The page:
Zabargad has two shipwrecks to offer, both in the sport diver friendly area. On the east side, between 1 - 24 meters deep, you will find a wreck 70 meters long and about 10 meters wide, the name and history of which have long been the subject of speculation. It is assumed that it is a Russian motor freighter that sought the protection of the island after a collision or explosion on board and sank there - the damage in the stern area would speak for this. The vegetation of the wreck suggests a sinking period in the 1950s to -60s.
On the southeast side, there are many cave passages in the upper reef area where, if you are lucky, you can find nudibranchs and turbellaria. On the west side of Zabargad, besides beautiful hard coral gardens, you can dive the remains of the safari ship "Neptuna", which sank here in 1981. On the sandy bottom at a depth of 24 meters you can find evidence of the sinking: a generator, several suitcases, a radar unit and a diving tank. However, there is no trace of the wreck of the ship. Since the reef is only slowly steepening at this point, the safari boat cannot have slipped any further into the depths, so it must be lying somewhere nearby. Presumably, at that time, when the stern was already submerged, it drifted a little further, while the mentioned objects fell overboard. The wreck of the "Neptuna" could not be located until today and thus remains one of those mysteries with which the Red Sea can still come up with.
Safari boats usually seek shelter to anchor on the south side of the island - behind a large lagoon. Around the lagoon, which is about 10-12 meters deep, it descends steeply to depths of over 50 meters. You can reach the inside of the lagoon through numerous passages through the rock that rises around the lagoon and is lush with colorful soft corals.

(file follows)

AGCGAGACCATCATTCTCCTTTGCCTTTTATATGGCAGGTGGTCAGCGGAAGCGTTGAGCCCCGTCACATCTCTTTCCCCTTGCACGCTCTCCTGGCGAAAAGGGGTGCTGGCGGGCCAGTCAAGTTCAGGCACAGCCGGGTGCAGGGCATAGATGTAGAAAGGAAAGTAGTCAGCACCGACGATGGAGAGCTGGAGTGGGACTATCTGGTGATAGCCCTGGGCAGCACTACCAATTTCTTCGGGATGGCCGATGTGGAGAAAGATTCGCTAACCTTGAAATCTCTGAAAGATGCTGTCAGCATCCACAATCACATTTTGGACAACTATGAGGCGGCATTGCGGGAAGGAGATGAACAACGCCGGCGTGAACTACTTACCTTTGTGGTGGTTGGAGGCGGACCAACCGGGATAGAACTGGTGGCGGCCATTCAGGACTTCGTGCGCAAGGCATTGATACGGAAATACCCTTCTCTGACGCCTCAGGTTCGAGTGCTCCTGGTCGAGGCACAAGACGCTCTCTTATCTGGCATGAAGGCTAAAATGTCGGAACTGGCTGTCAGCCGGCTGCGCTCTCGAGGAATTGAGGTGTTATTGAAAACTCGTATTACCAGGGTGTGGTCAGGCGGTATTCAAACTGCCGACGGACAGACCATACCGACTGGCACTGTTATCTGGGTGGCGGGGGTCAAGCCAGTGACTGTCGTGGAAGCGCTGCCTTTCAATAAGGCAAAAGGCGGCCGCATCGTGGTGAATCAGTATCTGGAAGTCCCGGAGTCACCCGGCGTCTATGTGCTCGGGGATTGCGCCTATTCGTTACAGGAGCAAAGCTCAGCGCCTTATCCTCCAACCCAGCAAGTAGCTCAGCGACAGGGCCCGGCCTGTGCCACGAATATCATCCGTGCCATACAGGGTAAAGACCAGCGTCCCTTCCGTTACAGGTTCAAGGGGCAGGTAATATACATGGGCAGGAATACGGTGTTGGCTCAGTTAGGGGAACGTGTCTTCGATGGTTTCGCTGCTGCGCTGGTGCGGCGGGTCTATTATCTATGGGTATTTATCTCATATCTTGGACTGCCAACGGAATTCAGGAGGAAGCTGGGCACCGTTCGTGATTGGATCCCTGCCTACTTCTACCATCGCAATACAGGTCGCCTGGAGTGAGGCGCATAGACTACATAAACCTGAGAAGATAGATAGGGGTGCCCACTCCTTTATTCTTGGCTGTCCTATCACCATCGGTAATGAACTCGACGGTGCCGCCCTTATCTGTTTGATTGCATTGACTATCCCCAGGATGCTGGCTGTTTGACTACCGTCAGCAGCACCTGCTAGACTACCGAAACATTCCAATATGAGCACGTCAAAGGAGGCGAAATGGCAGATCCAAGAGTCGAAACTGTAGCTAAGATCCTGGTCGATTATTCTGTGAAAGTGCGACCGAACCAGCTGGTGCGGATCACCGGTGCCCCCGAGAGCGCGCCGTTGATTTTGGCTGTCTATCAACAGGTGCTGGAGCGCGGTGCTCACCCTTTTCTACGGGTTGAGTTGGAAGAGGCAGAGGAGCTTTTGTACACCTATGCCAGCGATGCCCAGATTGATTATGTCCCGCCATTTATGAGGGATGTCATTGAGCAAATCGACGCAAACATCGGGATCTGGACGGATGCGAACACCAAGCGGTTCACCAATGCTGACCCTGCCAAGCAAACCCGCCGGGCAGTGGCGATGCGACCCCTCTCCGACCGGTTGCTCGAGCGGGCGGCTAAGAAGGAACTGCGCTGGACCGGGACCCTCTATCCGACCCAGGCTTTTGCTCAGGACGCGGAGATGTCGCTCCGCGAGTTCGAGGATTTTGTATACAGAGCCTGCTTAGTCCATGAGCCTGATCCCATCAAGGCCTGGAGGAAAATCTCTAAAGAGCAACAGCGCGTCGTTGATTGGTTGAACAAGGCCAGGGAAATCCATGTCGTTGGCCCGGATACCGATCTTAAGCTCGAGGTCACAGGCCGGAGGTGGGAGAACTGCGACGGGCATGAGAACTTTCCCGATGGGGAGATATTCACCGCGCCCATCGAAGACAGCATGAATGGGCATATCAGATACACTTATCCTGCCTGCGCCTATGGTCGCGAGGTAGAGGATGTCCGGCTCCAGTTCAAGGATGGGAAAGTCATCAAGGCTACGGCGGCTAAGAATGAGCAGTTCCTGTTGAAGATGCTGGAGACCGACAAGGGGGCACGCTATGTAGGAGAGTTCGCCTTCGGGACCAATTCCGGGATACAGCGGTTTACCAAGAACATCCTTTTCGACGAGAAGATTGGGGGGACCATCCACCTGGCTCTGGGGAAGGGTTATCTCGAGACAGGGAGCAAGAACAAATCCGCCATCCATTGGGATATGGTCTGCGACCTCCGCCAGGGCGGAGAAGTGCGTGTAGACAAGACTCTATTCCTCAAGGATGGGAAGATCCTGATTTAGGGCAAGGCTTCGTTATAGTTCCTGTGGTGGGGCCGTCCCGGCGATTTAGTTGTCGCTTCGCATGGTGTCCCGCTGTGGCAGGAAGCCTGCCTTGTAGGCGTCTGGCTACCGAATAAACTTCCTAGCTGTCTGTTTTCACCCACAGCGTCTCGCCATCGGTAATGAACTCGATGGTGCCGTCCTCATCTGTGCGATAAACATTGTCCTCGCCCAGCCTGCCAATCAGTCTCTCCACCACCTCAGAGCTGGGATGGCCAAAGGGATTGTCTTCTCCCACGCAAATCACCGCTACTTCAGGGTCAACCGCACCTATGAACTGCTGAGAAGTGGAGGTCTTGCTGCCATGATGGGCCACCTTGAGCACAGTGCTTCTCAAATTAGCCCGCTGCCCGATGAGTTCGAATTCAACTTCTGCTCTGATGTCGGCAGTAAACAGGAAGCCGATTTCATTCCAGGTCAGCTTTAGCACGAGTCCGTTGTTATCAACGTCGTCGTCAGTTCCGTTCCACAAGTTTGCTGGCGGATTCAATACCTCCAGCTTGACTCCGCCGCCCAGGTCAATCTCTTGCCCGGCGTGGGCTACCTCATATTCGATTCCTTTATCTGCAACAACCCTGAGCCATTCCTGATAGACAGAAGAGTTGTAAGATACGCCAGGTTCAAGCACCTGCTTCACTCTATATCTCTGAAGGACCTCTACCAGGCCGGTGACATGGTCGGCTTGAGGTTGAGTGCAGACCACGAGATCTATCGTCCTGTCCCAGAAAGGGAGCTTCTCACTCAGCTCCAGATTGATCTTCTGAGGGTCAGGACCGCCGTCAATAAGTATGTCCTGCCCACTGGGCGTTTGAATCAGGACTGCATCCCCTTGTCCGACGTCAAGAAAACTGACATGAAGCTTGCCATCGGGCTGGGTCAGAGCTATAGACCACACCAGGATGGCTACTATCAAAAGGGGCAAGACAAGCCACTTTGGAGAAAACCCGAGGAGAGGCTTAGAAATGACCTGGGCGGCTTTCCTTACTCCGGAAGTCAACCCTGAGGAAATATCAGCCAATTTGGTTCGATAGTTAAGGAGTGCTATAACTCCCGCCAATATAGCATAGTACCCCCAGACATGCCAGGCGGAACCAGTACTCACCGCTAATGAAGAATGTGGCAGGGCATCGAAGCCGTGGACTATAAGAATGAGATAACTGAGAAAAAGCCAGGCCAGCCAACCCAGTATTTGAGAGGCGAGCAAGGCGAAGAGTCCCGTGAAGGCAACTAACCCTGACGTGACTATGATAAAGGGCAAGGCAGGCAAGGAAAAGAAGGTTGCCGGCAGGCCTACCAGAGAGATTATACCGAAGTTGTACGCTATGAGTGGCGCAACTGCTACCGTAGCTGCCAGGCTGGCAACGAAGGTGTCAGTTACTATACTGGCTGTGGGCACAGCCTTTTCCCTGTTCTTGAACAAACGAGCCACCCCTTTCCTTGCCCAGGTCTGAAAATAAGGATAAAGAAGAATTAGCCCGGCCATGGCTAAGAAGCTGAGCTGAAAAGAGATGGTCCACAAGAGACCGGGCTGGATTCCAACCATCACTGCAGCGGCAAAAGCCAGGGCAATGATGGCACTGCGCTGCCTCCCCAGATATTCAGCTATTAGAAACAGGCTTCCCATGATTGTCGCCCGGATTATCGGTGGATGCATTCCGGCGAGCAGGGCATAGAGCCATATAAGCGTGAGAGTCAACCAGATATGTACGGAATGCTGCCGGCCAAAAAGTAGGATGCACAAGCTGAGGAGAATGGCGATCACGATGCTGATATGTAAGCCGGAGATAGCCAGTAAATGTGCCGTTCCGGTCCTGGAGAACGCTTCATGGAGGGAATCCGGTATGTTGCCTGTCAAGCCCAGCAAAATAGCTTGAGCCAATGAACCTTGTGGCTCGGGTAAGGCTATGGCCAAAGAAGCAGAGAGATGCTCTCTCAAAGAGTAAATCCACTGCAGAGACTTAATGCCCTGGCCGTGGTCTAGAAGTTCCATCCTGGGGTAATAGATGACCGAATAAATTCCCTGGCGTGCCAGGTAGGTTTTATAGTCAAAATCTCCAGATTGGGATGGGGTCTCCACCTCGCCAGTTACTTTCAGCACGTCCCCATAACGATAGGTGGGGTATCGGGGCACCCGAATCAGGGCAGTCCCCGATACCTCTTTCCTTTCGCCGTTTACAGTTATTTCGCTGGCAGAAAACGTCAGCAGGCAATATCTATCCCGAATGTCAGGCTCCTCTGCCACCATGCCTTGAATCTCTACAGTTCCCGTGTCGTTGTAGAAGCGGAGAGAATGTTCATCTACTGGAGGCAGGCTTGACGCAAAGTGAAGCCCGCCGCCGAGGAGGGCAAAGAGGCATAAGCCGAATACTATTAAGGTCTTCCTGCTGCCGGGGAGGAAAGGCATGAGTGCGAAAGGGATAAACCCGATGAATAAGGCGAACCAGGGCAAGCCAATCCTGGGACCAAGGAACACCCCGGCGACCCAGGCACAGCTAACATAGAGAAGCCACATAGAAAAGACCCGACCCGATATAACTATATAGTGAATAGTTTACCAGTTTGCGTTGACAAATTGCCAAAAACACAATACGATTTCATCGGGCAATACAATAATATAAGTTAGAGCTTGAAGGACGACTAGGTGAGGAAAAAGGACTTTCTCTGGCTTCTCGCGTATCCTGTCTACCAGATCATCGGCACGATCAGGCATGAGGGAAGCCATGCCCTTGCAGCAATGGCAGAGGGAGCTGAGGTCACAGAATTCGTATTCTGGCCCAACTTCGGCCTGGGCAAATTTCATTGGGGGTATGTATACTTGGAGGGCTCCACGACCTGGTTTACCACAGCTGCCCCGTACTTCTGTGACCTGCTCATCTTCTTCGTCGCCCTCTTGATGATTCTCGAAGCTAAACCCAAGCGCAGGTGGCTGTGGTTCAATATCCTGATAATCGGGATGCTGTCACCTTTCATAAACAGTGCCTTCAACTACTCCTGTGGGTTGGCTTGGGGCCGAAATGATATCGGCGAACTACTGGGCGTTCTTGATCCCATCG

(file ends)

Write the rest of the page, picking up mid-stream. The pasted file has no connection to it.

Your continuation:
The island has an extension of 300m by 80m and has a fringing reef all around.
The south side of the reef consists of overhangs and half caves where very often white tip reef sharks sleep. Even more, the east and west are real Shark Points, because here the sharks are in a current that comes from the north and also brings in huge schools of sardines and their predator, the tunas.
The north, on the other hand, is a deeply indented steep wall with ledges and overhangs. Here one sometimes encounters dolphins.
Around Rocky Island again marine park rules apply and due to various currents it is a very challenging reef.
ATTENTION: The tour description is only a suggestion. Which dive sites are dived on the tour depends on many factors, including wind and weather.
After arrival in Hurghada or Marsa Alam, transfer to the boat in Port Ghalib,
Check in, dinner and spending the first night onboard in the marina.
Departure in the morning.
Familiarization of the boat,
Diving, safety and equipment briefing.
Dive at Abu Dabab and Gota Marsa Alam
Dives at Rocky Island and Zabargad
Night dive at Umm Aruk.
Gota Soraya St. Johns
St. Johns Caves
Night dive at Sataya south
Abu Galawa Soraya
Night dive at Sheleniat
Dive at Elphinstone reef and Marsa Shona
Return to the port.
For safety reasons you should not dive 24 hours before your flight home.
Breakfast and check out no later than 10 am.
Transfer to the airport or hotel.